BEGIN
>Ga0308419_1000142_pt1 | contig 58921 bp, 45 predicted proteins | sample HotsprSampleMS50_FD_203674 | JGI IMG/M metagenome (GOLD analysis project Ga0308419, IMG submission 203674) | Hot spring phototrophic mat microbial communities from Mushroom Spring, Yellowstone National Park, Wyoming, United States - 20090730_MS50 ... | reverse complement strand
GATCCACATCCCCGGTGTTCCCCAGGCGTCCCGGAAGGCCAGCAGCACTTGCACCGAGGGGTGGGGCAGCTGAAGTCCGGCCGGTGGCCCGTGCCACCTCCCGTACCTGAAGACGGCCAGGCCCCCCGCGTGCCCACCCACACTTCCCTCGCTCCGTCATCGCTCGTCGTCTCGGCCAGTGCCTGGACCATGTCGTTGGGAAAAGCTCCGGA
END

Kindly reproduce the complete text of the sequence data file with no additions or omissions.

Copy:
>Ga0308419_1000142_pt1 | contig 58921 bp, 45 predicted proteins | sample HotsprSampleMS50_FD_203674 | JGI IMG/M metagenome (GOLD analysis project Ga0308419, IMG submission 203674) | Hot spring phototrophic mat microbial communities from Mushroom Spring, Yellowstone National Park, Wyoming, United States - 20090730_MS50 ... | reverse complement strand
GATCCACATCCCCGGTGTTCCCCAGGCGTCCCGGAAGGCCAGCAGCACTTGCACCGAGGGGTGGGGCAGCTGAAGTCCGGCCGGTGGCCCGTGCCACCTCCCGTACCTGAAGACGGCCAGGCCCCCCGCGTGCCCACCCACACTTCCCTCGCTCCGTCATCGCTCGTCGTCTCGGCCAGTGCCTGGACCATGTCGTTGGGAAAAGCTCCGGA